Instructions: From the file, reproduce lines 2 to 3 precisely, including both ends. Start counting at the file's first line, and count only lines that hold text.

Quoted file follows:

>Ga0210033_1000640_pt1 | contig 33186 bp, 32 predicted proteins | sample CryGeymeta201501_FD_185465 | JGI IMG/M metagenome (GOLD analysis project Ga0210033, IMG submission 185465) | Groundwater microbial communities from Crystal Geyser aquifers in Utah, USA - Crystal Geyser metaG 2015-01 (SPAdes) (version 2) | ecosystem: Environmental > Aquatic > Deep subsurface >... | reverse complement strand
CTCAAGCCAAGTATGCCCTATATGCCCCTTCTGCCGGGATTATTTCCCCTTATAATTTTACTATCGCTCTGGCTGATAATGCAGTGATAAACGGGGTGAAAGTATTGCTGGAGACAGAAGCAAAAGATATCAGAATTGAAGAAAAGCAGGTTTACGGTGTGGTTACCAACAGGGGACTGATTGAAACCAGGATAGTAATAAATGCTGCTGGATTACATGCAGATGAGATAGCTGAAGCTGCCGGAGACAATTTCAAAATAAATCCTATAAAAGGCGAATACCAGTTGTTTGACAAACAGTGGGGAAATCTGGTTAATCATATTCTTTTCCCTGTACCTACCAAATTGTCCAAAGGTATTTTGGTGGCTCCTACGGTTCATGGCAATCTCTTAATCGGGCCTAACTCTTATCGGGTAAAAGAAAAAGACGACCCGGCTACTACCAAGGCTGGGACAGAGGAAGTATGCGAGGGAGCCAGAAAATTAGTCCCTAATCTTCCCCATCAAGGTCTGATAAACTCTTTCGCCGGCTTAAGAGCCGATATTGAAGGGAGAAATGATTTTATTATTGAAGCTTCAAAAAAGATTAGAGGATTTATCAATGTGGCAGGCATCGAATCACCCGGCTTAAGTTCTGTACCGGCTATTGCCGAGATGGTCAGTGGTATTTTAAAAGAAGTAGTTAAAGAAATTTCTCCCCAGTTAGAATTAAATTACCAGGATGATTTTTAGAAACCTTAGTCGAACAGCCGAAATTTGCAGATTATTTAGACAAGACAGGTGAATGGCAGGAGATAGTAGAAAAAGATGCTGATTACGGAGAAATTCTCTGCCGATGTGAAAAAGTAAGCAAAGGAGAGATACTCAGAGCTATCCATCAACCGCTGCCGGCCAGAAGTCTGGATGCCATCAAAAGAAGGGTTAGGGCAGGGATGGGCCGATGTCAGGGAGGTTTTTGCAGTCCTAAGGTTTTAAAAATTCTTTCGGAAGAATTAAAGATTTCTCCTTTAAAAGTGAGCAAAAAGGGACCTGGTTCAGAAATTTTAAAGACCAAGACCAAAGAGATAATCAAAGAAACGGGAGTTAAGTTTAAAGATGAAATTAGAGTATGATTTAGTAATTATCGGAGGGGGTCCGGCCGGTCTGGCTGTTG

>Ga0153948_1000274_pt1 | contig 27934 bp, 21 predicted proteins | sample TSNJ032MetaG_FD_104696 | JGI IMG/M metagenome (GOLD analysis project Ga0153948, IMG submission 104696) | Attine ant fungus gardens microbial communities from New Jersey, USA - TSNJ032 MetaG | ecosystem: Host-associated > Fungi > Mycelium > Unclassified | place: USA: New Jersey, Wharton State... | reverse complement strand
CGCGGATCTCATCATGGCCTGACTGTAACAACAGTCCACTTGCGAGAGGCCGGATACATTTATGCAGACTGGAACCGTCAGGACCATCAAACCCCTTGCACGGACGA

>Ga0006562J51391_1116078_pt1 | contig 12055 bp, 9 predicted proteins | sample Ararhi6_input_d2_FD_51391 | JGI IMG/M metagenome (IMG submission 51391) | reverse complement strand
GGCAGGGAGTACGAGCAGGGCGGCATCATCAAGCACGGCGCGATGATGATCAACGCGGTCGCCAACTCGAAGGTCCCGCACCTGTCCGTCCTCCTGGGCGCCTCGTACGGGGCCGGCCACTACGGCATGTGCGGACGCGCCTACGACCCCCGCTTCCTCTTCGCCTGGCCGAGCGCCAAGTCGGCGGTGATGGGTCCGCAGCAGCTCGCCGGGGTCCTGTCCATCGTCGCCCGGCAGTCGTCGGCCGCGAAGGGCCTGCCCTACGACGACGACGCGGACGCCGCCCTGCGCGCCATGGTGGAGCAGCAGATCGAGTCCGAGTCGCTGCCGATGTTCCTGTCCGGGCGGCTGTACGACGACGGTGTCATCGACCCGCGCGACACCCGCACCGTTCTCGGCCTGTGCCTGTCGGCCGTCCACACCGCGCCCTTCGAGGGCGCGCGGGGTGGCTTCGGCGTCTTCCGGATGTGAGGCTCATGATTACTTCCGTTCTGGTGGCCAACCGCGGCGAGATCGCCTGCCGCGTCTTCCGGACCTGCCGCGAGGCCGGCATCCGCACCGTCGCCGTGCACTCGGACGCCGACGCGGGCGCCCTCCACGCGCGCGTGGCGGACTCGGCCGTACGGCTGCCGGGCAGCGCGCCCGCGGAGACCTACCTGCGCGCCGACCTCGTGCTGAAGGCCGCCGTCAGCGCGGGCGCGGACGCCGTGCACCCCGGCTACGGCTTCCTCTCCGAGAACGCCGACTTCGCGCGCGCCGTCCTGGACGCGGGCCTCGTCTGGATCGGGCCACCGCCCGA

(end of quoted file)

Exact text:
CTCAAGCCAAGTATGCCCTATATGCCCCTTCTGCCGGGATTATTTCCCCTTATAATTTTACTATCGCTCTGGCTGATAATGCAGTGATAAACGGGGTGAAAGTATTGCTGGAGACAGAAGCAAAAGATATCAGAATTGAAGAAAAGCAGGTTTACGGTGTGGTTACCAACAGGGGACTGATTGAAACCAGGATAGTAATAAATGCTGCTGGATTACATGCAGATGAGATAGCTGAAGCTGCCGGAGACAATTTCAAAATAAATCCTATAAAAGGCGAATACCAGTTGTTTGACAAACAGTGGGGAAATCTGGTTAATCATATTCTTTTCCCTGTACCTACCAAATTGTCCAAAGGTATTTTGGTGGCTCCTACGGTTCATGGCAATCTCTTAATCGGGCCTAACTCTTATCGGGTAAAAGAAAAAGACGACCCGGCTACTACCAAGGCTGGGACAGAGGAAGTATGCGAGGGAGCCAGAAAATTAGTCCCTAATCTTCCCCATCAAGGTCTGATAAACTCTTTCGCCGGCTTAAGAGCCGATATTGAAGGGAGAAATGATTTTATTATTGAAGCTTCAAAAAAGATTAGAGGATTTATCAATGTGGCAGGCATCGAATCACCCGGCTTAAGTTCTGTACCGGCTATTGCCGAGATGGTCAGTGGTATTTTAAAAGAAGTAGTTAAAGAAATTTCTCCCCAGTTAGAATTAAATTACCAGGATGATTTTTAGAAACCTTAGTCGAACAGCCGAAATTTGCAGATTATTTAGACAAGACAGGTGAATGGCAGGAGATAGTAGAAAAAGATGCTGATTACGGAGAAATTCTCTGCCGATGTGAAAAAGTAAGCAAAGGAGAGATACTCAGAGCTATCCATCAACCGCTGCCGGCCAGAAGTCTGGATGCCATCAAAAGAAGGGTTAGGGCAGGGATGGGCCGATGTCAGGGAGGTTTTTGCAGTCCTAAGGTTTTAAAAATTCTTTCGGAAGAATTAAAGATTTCTCCTTTAAAAGTGAGCAAAAAGGGACCTGGTTCAGAAATTTTAAAGACCAAGACCAAAGAGATAATCAAAGAAACGGGAGTTAAGTTTAAAGATGAAATTAGAGTATGATTTAGTAATTATCGGAGGGGGTCCGGCCGGTCTGGCTGTTG

>Ga0153948_1000274_pt1 | contig 27934 bp, 21 predicted proteins | sample TSNJ032MetaG_FD_104696 | JGI IMG/M metagenome (GOLD analysis project Ga0153948, IMG submission 104696) | Attine ant fungus gardens microbial communities from New Jersey, USA - TSNJ032 MetaG | ecosystem: Host-associated > Fungi > Mycelium > Unclassified | place: USA: New Jersey, Wharton State... | reverse complement strand